• • •
Almost exactly one year ago, Airbnb began inviting Portland-based hosts to give back to their community in a brand new way. Airbnb developed a tool on their website through which local hosts can choose to donate a percentage of their hosting income to Central City Concern. Furthermore, Airbnb pledged to match the hosts’ donations up to a total of $125,000!
These donations from hosts and Airbnb are put toward move-in kits for individuals moving into CCC’s supportive housing communities. Each kit contains a multitude of household supplies: linens, a comforter and pillow, kitchen items like dishes and cups, and more, all lovingly assembled by volunteers (often from Airbnb’s Portland office) in a laundry basket.
Each of these items are essential to creating a sense of home, a sense of stability. Many of the people moving into our housing communities arrive after months (or years) of living on the street or unstable housing situations with few, if any, personal items. Walking through the door of their own place for the first time – keys in one hand, move-in kit in the other – represents a new chapter in our clients’ lives.
We know that having housing is critical to becoming healthier, staying on the road of recovery, managing mental illness, finding and keeping employment, and more. Thanks to Airbnb and generous Portland-based hosts, these move-in kits send a message that people in the local community care about our new residents and are rooting for their success.
So when Airbnb found out that Central City Concern was looking for a business to donate an enticing Give!Guide incentive, they again stepped up, providing the $500 gift certificate.
New residents often write thank you notes for the move-in baskets after they’ve had time to settle into their new homes. We compiled a number of them into a gallery we shared a few months ago, but we believe it’s valuable to share it again.
This photo gallery has no pictures.
A selection of thank you notes new residents of Central City Concern housing have written after receiving their move-in kit.
• • •
Ready for your chance to win? Visit Central City Concern's Give!Guide page and make a gift of any amount today. Every gift – no matter the size – makes a difference. The winner will be contacted in early January.
In addition to the Airbnb gift certificate, Central City Concern offers several more incentives:
All donors 35-years-old and younger will have their donations matched by a generous CCC supporter (up to a total of $5,000)
The first 20 donors of $100 or more will receive one bag of freshly roasted Central City Coffee delivered to their home
Every Monday, one donor from the previous week will win a book that a CCC staff member has found to be informative and/or inspirational to their work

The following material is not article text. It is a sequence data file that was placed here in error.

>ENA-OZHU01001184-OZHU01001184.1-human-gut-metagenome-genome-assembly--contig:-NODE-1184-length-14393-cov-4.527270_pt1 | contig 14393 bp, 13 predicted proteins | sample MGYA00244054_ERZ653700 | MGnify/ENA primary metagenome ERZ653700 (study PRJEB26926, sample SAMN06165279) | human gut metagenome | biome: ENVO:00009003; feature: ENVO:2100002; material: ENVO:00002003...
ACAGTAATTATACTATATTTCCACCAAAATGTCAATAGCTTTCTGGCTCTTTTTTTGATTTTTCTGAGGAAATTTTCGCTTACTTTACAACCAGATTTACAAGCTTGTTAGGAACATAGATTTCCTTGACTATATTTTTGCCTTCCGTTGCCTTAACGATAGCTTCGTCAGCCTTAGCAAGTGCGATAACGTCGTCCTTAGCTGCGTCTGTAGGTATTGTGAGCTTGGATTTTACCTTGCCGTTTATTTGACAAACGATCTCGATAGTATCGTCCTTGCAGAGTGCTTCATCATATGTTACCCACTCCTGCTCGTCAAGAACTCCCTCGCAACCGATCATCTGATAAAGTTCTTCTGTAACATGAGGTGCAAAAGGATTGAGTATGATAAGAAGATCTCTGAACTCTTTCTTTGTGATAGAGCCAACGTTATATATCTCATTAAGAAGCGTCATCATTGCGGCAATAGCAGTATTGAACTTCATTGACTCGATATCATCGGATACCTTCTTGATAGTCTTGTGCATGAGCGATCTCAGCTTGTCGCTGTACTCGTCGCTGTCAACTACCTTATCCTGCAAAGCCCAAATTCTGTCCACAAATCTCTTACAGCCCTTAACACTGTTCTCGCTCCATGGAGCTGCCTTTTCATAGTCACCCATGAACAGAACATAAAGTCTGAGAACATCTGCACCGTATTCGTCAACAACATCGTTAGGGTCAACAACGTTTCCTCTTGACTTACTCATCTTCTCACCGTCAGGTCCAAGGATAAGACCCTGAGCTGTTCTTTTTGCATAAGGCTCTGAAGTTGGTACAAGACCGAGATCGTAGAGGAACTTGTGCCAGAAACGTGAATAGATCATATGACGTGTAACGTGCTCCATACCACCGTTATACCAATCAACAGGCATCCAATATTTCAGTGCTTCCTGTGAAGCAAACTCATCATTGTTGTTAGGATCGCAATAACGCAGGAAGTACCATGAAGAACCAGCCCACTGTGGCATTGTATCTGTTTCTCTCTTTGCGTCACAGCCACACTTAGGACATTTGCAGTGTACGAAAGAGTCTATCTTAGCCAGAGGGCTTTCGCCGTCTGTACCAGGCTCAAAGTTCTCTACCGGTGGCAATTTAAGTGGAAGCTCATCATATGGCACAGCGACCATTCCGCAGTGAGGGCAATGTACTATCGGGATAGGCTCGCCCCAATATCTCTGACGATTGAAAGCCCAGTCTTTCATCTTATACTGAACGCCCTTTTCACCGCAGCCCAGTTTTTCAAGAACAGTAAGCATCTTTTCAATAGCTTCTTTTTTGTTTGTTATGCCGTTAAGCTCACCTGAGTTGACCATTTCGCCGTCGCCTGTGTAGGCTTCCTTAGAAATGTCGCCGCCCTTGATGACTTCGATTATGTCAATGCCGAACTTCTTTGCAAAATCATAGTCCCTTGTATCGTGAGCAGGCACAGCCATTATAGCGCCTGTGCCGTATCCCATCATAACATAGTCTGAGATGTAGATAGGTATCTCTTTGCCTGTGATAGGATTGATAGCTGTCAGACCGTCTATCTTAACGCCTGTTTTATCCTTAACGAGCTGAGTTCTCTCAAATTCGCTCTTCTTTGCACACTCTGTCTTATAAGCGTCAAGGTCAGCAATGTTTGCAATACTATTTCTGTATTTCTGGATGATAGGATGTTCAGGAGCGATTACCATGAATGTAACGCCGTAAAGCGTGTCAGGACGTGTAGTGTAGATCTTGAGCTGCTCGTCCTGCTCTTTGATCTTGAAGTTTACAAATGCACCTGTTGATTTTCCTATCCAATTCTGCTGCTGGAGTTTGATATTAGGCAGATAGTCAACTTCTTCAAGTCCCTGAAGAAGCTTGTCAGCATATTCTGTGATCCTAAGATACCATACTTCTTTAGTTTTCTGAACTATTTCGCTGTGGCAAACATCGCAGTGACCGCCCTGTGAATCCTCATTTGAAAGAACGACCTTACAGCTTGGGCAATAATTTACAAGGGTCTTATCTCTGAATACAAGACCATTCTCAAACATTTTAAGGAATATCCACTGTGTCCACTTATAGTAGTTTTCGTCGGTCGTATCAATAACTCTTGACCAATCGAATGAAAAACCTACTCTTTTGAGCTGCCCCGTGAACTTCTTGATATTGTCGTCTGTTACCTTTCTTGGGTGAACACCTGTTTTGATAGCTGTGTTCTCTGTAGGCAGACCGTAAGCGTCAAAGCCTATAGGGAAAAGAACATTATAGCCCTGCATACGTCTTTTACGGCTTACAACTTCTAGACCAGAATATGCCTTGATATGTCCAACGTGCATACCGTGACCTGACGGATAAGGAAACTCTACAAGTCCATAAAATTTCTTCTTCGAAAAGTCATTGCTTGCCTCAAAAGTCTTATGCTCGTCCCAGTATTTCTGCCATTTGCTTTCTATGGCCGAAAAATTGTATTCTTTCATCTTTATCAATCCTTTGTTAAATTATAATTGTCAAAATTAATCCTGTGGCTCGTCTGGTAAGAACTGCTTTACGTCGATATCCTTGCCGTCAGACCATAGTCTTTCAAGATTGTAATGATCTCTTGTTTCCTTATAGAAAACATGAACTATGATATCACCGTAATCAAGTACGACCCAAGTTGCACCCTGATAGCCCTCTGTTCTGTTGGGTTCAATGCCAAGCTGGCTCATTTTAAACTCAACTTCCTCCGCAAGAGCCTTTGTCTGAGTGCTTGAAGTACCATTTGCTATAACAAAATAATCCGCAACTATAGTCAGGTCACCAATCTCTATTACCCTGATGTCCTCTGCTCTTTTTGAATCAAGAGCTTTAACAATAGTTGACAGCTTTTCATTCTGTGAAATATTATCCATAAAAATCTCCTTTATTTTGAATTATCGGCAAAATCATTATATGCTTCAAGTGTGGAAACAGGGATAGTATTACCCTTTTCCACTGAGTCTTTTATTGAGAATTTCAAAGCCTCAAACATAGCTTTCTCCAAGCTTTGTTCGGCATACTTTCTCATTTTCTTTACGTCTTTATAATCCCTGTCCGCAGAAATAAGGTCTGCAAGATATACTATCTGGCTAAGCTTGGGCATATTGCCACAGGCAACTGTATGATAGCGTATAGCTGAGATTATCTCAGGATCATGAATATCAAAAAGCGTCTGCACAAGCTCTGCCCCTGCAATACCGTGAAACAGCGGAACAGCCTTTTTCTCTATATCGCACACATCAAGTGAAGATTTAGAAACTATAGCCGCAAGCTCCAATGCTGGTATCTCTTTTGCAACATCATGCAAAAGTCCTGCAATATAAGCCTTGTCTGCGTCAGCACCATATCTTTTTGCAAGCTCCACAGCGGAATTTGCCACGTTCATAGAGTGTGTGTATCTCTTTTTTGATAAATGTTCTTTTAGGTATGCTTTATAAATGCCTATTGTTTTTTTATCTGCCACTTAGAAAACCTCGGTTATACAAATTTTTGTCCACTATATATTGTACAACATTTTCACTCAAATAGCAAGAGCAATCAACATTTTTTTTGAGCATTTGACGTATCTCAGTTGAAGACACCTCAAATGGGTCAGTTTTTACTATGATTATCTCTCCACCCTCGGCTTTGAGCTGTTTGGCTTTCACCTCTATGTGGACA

As you may have heard, Central City Concern is in the 2015 Willamette Week Give!Guide. We are ecstatic and thankful to have been chosen as one of 143 local Portland nonprofits to participate!
In addition to the great incentives Give!Guide distributes to donors who make a gift of $10 or more to any nonprofit over the course of Give!Guide season (November 4 through December 31), Central City Concern is excited to offer a few incentives of our own:
All donors 35-years-old and younger will have their donations matched by a generous CCC supporter (up to a total of $5,000)
The first 20 donors of $100 or more will receive one bag of freshly roasted Central City Coffee delivered to their home
One randomly chosen donor will receive a $500 Airbnb gift certificate
Each of these incentives has a direct connection to Central City Concern’s community and work, so we’re excited to share the story behind these incentives over the next several weeks.
Our first “deep dive” into our incentives is a Q&A with donors James and Ashley-Renee Nye, the generous family behind the incentive to match every gift made to CCC by a 35-and-younger donor through giveguide.org—up to $5,000! We wanted to learn more about their commitment to encouraging philanthropy among their peers, so CCC’s Director of Communications, Kathy Pape, sat down with them to find out!
• • •
Q. What is it about CCC’s mission that calls to you?
A. We knew that homelessness was one of the big issues we wanted to address with our charitable giving, and after looking everything over, CCC seemed like a great fit for what we were trying to accomplish. The fact that CCC provides wraparound services aimed at getting people out of homelessness made us feel really good about deciding to support you.
Q. Do either of you serve on any nonprofit boards or regularly engage in volunteerism?
A. Not as much as we’d like to, especially since having a baby! My wife regularly volunteers for VoiceCatcher, a nonprofit women’s collective of writers and artists, and I serve on CCC’s Planned Giving Committee. I’ve also volunteered on the Finance Committee of the Rose City Rollers, Portland’s own roller derby league.
Q. Why do you suppose Give!Guide focuses on younger donors?
A. It’s definitely important to start the donating habit early. Many people think that under-35s don’t donate to charity. But according to a 2012 survey commissioned by the Millennial Impact Project, about 75% of people between the ages of 20 and 35 gave to charity in the previous year. As long as Give!Guide can get into young people’s hands, and make a case for helping the charities that make Portland a better place to live, I think we can really make a difference.
Q. What would you say to a friend about why they should donate to CCC?
A. There’s really no other local organization that does what CCC does. Portland is a great city, and everyone deserves to have a chance at helping it become even greater. CCC is helping provide that chance.